All data were expressed as mean ± SD. Normality of data distribution was tested using the Kolmogorov-Smirnov criterion. Primary outcome variable was normally distributed. Analysis of variables was assessed for inter-group comparison using two-tailed t-test. Categorical data were compared using chi-square test. P value<0.05 was considered statistically significant. Post-hoc power analysis indicated an 81.8% chance of detecting a true difference in the primary outcome at an alpha level of 0.05. Data were analyzed using SPSS (version 16).

Results

Of 83 children attending daycare, 49 (59%) were males and 22 (26.5 %) were<24 months old; and 31(37.3%) children were receiving homecare, of these 18 (58.1%) were males and 8 (25.8%) were<24 months old. The mean age of initiation of daycare among daycare participants was 10.3 (± 6.8) months. Other study population characteristics are presented in Table 1.

Daycare Participants (n=83) Homecare Participants (n=31) p value
Sex (M:F) 1.4:1 1.2:1 0.83
Saudi 64 18 0.04
Age (y) 3.1 (± 1) 2.7 (± 1) 0.09
Children aged<24 mo (%) 22 (26.5) 8 (25.8) 0.94
Children >24 mo (%) 61 (73.5) 23 (74.2)
Children still on breastfeeding (%) 10 (12) 5 (16.1) 0.57
Duration of exclusive Breastfeeding (mo) 5 (± 0.8) 4.9 (± 0.8) 0.9
University educated mothers (%) 61 (73.5) 22 (71) 0.93
Height (m) 0.94 (± 0.09) 0.92 (± 0.1) 0.51
Weight (Kg) 14.3 (± 2.8) 14.5 (± 2.5) 0.87
Z score (Weight/Height) 0.32 (± 0.62) 0.73 (± 0.7) 0.23
Weight/Height percentile 58.8 (± 29.6) 64.4 (± 35.2) 0.39
Skin Fold
Biceps (mm) 167 (± 1.4) 167.6 (± 1.5) 0.03
Triceps (mm) 166.1 (± 1.6) 166.8 (± 1.9) 0.06
Thigh (mm) 165.2 (± 1.7) 166.2 (± 2) 0.01
Calf (mm) 166 (± 1.8) 165.3 (± 2) 0.06
Subscapular (mm) 167.7 (± 0.9) 168.9 (± 1.2) <0.001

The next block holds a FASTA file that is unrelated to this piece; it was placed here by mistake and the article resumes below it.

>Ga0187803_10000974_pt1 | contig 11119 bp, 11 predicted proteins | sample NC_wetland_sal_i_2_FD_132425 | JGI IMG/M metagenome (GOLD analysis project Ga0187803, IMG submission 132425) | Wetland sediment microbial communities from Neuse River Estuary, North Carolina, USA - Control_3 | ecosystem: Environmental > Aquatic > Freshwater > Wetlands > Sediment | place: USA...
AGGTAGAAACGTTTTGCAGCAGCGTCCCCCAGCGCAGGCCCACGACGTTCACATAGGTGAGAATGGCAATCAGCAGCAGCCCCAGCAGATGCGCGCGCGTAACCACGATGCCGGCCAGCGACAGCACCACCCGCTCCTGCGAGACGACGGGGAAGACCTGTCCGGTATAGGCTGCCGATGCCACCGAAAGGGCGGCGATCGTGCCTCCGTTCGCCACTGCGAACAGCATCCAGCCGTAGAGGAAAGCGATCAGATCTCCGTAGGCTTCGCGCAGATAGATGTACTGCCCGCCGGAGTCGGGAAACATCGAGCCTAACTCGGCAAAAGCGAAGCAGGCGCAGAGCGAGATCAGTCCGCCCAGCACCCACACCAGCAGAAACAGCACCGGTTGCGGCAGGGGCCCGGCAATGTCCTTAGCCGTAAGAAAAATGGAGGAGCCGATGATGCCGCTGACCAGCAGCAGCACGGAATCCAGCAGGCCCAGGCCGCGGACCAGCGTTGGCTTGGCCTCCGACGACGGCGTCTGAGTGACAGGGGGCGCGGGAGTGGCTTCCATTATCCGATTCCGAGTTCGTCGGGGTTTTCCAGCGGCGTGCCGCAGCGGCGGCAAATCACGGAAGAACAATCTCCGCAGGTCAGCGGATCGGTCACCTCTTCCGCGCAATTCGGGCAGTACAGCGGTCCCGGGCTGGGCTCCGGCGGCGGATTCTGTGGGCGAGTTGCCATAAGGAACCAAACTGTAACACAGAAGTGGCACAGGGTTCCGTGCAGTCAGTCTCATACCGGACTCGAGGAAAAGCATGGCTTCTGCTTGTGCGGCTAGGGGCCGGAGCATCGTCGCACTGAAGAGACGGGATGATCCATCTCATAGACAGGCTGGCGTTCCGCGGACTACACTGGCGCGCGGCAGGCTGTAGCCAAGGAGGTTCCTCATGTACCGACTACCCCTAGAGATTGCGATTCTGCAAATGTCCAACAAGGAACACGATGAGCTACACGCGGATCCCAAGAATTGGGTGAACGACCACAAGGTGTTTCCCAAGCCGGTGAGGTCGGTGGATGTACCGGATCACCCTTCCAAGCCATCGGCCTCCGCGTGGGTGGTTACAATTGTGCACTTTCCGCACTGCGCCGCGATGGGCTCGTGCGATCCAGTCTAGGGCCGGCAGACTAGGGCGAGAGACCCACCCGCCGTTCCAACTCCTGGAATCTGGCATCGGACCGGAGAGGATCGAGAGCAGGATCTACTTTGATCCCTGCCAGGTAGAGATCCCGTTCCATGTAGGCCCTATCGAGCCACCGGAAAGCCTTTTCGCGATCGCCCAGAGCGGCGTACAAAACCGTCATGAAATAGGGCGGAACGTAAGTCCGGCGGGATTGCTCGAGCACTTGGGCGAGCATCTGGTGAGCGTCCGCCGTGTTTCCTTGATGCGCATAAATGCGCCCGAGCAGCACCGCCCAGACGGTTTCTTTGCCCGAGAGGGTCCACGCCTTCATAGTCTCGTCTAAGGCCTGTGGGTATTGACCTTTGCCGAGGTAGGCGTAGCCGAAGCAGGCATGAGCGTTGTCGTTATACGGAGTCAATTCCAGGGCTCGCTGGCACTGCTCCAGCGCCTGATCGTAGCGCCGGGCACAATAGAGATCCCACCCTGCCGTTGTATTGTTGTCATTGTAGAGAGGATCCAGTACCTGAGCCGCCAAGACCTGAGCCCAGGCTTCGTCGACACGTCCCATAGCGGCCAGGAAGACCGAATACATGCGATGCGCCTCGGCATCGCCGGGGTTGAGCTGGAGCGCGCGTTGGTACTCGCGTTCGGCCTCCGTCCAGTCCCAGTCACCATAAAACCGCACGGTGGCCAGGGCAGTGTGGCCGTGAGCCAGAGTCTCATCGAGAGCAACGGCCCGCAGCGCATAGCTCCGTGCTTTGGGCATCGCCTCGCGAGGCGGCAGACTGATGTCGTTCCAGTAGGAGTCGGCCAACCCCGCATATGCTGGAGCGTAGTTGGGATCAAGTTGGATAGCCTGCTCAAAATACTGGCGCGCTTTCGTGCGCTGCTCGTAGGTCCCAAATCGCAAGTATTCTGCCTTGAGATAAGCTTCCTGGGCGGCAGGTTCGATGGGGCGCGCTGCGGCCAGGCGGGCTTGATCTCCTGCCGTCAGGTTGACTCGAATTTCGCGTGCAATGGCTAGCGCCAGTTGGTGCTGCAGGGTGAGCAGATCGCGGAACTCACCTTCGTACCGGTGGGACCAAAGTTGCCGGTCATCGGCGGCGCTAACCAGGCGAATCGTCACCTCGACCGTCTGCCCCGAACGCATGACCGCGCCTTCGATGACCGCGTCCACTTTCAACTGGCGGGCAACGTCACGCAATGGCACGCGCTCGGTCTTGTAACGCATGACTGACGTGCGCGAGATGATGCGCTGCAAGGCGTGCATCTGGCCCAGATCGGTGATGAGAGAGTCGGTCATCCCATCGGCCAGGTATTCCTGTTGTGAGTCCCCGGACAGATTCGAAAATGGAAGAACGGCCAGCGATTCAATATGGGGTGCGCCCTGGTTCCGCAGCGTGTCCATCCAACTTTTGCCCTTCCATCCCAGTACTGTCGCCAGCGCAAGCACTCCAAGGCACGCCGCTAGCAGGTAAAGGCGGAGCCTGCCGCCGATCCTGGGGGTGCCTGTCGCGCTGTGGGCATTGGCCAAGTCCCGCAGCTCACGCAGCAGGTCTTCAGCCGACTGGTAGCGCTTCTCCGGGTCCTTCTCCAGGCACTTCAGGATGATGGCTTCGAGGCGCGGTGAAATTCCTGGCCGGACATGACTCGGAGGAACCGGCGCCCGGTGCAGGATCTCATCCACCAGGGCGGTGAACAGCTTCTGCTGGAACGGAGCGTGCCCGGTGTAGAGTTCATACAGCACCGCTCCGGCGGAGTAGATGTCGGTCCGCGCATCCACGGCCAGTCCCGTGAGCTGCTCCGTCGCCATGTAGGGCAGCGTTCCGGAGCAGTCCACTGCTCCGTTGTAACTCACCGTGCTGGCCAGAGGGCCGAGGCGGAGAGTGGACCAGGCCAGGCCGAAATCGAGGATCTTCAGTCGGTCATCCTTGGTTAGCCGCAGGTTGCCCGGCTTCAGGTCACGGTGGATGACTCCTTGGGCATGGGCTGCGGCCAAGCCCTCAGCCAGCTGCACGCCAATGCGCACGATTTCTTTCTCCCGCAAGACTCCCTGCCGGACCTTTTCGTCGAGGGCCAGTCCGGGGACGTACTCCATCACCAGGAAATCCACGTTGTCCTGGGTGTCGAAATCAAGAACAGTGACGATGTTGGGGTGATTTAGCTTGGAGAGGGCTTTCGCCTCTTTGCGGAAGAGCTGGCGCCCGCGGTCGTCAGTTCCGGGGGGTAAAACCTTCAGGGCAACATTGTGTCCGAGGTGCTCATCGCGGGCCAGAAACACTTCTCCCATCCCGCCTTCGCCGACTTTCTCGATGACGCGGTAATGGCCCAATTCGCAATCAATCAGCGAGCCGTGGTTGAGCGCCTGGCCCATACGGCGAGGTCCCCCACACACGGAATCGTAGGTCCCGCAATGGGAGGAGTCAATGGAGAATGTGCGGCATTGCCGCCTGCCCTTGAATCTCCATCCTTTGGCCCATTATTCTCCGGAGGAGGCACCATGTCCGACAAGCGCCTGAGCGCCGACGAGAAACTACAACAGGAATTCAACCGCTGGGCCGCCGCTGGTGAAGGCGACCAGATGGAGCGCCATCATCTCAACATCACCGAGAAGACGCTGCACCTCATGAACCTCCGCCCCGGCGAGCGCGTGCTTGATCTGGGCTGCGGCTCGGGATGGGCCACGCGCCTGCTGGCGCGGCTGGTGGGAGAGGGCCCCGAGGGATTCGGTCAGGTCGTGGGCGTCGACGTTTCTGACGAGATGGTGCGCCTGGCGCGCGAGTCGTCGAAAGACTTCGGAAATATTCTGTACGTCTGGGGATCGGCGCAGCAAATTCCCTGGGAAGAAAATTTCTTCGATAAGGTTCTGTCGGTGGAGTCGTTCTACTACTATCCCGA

Abdominal wall (mm) 167.2 (± 1.5) 167.8 (± 1.6) 0.04
Trunk/Extremities 0.50 (± 0.004) 0.51 (± 0.004) <0.001
Waist Circumference (cm) 52 (± 11) 56.2 (± 15.4) 0.11
Hip Circumference (cm) 54.3 (± 10.1) 57.4 (± 15.8) 0.22
Waist/hip 0.96 (± 0.05) 0.98 (± 0.05) 0.03

Table 1. Study population characteristics.

There were no significant differences in weight/height Z score or percentiles between the 2 study groups. Fifteen daycare participants (18.1%) had weight/height Z score>+2 and weight /height percentile >95%, of these 11 were boys (of them 6 were<24 months of age) and 4 were girls (of them 1 was<24 months of age), while among homecare participants 9 (29%) had weight/height Z score>+2 and weight/height percentile >95%, of these 6 were boys (of them 4 were<24 months old) and 3 were girls (of them 1 was<24 months of age). Only one participant of the daycare group (1.2%) had weight/height Z score<-2; his weight/height felled on the 7th percentile. He was male and his age<24 months. In the homecare participants group, 2 (6.5%) had weight/height Z score<-2. Both of them were males; one was<24 months of age and had weight/height percentile of 1%, and the other was>24 months of age and had weight/height percentile of 2%.

Mean weight/height Z score in girls and boys in both groups of study population is shown in Figure 1. In boys, daycare participants’ weight/height Z score (mean 0.43 (SD ± 0.29)) was insignificantly (p value 0.62) lower than that in homecare participants (mean 0.6, (SD ± 0.24)). Similarly in girls, daycare participants had insignificantly (p value 0.19) lower weight/ height Z score (mean 0.31, (SD ± 0.12)) than that of homecare participants [mean 0.53 (SD ± 0.19)).

biomedres-study-population

Figure 1. Mean weight/height Z score in study population.

Mean weight/height percentile in girls and boys both in daycare and homecare participants is shown in Figure 2. Among daycare participants, boys weight/height percentile (mean 62.6 (SD ± 30.3) was insignificantly (p value 0.94) lower than that in homecare boys participants (mean 63.2 (SD ± 37.5). Similarly, in daycare participants, girls weight/height percentile (mean 53.2, (SD ± 30.1) was insignificantly (p value 0.21) lower than that in girls homecare participants (mean 66.3 (SD ± 32.9).

biomedres-height-percentile

Figure 2. Mean weight/height percentile in study population.

Discussion